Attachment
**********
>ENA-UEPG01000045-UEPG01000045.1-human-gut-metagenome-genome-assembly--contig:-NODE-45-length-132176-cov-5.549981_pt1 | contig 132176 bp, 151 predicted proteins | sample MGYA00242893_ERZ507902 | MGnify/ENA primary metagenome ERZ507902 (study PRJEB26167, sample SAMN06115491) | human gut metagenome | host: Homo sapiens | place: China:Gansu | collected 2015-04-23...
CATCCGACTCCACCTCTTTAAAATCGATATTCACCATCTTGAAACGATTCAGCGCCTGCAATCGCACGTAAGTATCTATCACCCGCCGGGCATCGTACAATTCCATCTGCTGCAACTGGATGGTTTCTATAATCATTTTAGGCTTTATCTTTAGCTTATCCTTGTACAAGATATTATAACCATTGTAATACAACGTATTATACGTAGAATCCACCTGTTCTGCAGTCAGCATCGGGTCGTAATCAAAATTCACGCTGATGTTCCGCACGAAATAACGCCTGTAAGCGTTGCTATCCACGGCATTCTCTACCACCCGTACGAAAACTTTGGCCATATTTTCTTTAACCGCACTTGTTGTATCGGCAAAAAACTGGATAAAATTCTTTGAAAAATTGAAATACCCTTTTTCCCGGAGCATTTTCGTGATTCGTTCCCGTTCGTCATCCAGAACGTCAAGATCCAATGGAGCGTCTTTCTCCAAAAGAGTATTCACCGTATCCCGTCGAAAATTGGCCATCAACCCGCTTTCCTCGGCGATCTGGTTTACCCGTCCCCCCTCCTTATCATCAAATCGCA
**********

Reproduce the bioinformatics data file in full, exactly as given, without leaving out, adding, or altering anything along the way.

>ENA-UEPG01000045-UEPG01000045.1-human-gut-metagenome-genome-assembly--contig:-NODE-45-length-132176-cov-5.549981_pt1 | contig 132176 bp, 151 predicted proteins | sample MGYA00242893_ERZ507902 | MGnify/ENA primary metagenome ERZ507902 (study PRJEB26167, sample SAMN06115491) | human gut metagenome | host: Homo sapiens | place: China:Gansu | collected 2015-04-23...
CATCCGACTCCACCTCTTTAAAATCGATATTCACCATCTTGAAACGATTCAGCGCCTGCAATCGCACGTAAGTATCTATCACCCGCCGGGCATCGTACAATTCCATCTGCTGCAACTGGATGGTTTCTATAATCATTTTAGGCTTTATCTTTAGCTTATCCTTGTACAAGATATTATAACCATTGTAATACAACGTATTATACGTAGAATCCACCTGTTCTGCAGTCAGCATCGGGTCGTAATCAAAATTCACGCTGATGTTCCGCACGAAATAACGCCTGTAAGCGTTGCTATCCACGGCATTCTCTACCACCCGTACGAAAACTTTGGCCATATTTTCTTTAACCGCACTTGTTGTATCGGCAAAAAACTGGATAAAATTCTTTGAAAAATTGAAATACCCTTTTTCCCGGAGCATTTTCGTGATTCGTTCCCGTTCGTCATCCAGAACGTCAAGATCCAATGGAGCGTCTTTCTCCAAAAGAGTATTCACCGTATCCCGTCGAAAATTGGCCATCAACCCGCTTTCCTCGGCGATCTGGTTTACCCGTCCCCCCTCCTTATCATCAAATCGCA